The Daily Telegraph

Award NHS staff medals for long service, says Ellwood

- By Christophe­r Hope associate editor

NURSES should be awarded long-service medals by the King in the same way that police officers and firefighte­rs are honoured, a senior Conservati­ve MP says today.

Tobias Ellwood, chairman of the defence select committee, says it is time that NHS staff are treated the same as other frontline emergency workers.

In a letter to The Daily Telegraph, Mr Ellwood says that creating a new medal for doctors and nurses was about showing them respect, and suggests that the honour should be called “The King Charles Medal for Long Service and Good Conduct in the NHS”.

He says: “In our military, those who reach 15 years of service are awarded the Long Service and Good Conduct Medal. The police, fire, ambulance and even crime agency services have similar medals.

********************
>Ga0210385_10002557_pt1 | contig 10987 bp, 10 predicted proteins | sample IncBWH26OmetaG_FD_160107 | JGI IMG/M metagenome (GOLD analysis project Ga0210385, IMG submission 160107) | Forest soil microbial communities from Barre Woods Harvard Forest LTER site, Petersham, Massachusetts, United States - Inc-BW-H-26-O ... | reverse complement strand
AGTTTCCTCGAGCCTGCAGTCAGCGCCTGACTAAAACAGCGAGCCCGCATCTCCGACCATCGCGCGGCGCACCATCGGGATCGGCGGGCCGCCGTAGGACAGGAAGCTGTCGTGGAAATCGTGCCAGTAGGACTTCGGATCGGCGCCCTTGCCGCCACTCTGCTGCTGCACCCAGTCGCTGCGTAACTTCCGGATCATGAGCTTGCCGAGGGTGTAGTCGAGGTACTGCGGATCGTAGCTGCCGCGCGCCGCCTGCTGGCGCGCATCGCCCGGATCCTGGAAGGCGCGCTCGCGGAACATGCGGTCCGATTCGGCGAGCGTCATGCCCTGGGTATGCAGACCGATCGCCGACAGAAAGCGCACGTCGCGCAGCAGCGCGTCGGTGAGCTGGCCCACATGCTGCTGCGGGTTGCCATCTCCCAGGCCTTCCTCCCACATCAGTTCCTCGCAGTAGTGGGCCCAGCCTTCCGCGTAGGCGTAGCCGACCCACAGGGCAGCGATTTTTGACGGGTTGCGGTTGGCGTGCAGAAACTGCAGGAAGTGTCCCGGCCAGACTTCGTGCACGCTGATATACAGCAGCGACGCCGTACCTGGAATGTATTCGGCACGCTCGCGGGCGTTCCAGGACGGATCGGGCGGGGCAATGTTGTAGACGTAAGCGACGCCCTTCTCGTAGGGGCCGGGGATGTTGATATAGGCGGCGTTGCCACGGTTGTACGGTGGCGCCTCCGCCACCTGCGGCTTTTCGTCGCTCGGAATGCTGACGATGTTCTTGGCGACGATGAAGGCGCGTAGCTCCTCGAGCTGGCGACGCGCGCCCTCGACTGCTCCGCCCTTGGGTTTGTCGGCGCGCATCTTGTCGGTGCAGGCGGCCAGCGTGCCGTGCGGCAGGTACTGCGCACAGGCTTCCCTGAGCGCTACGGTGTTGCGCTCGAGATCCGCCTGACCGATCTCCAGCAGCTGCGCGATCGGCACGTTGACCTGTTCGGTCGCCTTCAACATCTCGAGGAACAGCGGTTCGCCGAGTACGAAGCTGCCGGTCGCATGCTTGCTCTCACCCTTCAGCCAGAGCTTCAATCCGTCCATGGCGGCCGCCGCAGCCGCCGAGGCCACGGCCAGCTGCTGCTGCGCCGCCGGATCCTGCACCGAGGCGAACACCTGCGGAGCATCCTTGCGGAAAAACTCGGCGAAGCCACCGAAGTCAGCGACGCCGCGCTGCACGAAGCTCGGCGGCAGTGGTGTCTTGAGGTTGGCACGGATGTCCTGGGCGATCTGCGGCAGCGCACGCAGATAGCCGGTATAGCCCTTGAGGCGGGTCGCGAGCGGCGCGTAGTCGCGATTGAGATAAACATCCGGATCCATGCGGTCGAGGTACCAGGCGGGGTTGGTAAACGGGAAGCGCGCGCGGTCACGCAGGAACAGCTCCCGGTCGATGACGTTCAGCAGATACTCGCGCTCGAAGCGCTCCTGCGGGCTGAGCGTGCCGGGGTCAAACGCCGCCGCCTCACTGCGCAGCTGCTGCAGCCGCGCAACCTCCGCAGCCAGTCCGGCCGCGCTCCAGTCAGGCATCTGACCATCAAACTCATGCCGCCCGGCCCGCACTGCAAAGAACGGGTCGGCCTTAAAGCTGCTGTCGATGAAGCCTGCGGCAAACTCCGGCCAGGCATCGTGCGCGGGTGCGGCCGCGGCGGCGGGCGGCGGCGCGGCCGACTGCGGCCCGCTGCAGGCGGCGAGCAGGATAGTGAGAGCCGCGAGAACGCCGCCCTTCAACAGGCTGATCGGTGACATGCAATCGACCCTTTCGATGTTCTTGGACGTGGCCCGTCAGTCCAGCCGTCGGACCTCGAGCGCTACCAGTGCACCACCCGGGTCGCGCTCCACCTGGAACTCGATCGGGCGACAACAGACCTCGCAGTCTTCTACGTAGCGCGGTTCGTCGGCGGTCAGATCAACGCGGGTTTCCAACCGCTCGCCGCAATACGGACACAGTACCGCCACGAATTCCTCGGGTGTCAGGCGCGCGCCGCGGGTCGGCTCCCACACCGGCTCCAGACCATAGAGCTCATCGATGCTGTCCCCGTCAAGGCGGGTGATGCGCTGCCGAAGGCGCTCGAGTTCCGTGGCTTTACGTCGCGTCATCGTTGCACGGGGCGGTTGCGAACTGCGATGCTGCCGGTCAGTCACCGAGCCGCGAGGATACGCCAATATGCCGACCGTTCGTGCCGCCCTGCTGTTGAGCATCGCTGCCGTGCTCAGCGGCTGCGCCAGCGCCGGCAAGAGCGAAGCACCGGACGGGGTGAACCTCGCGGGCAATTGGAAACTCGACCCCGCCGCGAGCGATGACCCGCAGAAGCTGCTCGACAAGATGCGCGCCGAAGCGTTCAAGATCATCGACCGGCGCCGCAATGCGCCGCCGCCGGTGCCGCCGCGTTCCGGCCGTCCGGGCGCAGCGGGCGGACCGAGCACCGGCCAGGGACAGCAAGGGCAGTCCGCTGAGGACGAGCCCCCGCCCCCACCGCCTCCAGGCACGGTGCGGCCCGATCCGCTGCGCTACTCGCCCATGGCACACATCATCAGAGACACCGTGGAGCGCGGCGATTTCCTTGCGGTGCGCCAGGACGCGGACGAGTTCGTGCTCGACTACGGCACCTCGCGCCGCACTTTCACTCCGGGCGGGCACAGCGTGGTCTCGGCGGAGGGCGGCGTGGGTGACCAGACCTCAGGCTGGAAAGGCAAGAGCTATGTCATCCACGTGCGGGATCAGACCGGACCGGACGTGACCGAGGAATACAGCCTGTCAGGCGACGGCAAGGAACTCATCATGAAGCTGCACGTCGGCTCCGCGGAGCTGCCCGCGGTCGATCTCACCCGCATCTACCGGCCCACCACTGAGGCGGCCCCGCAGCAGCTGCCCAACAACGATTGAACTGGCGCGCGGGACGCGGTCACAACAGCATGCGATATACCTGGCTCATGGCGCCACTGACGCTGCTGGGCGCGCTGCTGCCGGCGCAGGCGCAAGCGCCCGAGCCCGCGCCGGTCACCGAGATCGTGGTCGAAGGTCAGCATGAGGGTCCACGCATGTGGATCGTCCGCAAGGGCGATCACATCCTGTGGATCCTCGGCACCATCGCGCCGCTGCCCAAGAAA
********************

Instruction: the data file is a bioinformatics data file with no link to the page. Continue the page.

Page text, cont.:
“While we applauded NHS staff during Covid, it might surprise people that they alone, of all this country’s public servants, are ineligible for national recognitio­n by the King. It is high time this anomaly was ended, by creating a Long Service and Good Conduct Medal for NHS staff.”

The Armed Forces’ Medal for Long Service and Good Conduct was first instituted by King George V in 1930.

Clasps are given for additional years of service and could apply to each further five years of service in the NHS.

Mr Ellwood, MP for Bournemout­h East, adds: “I cannot praise NHS staff enough. They work with a selfless dedication for their patients, yet appear not to be rewarded properly – either in their salaries or the respect they receive.”

A government spokesman said: “We hugely value all our NHS workers and are incredibly grateful for their tireless efforts to provide care for us all. That is why so many are routinely recognised in every honours list, reflecting the nation’s gratitude for their service.”

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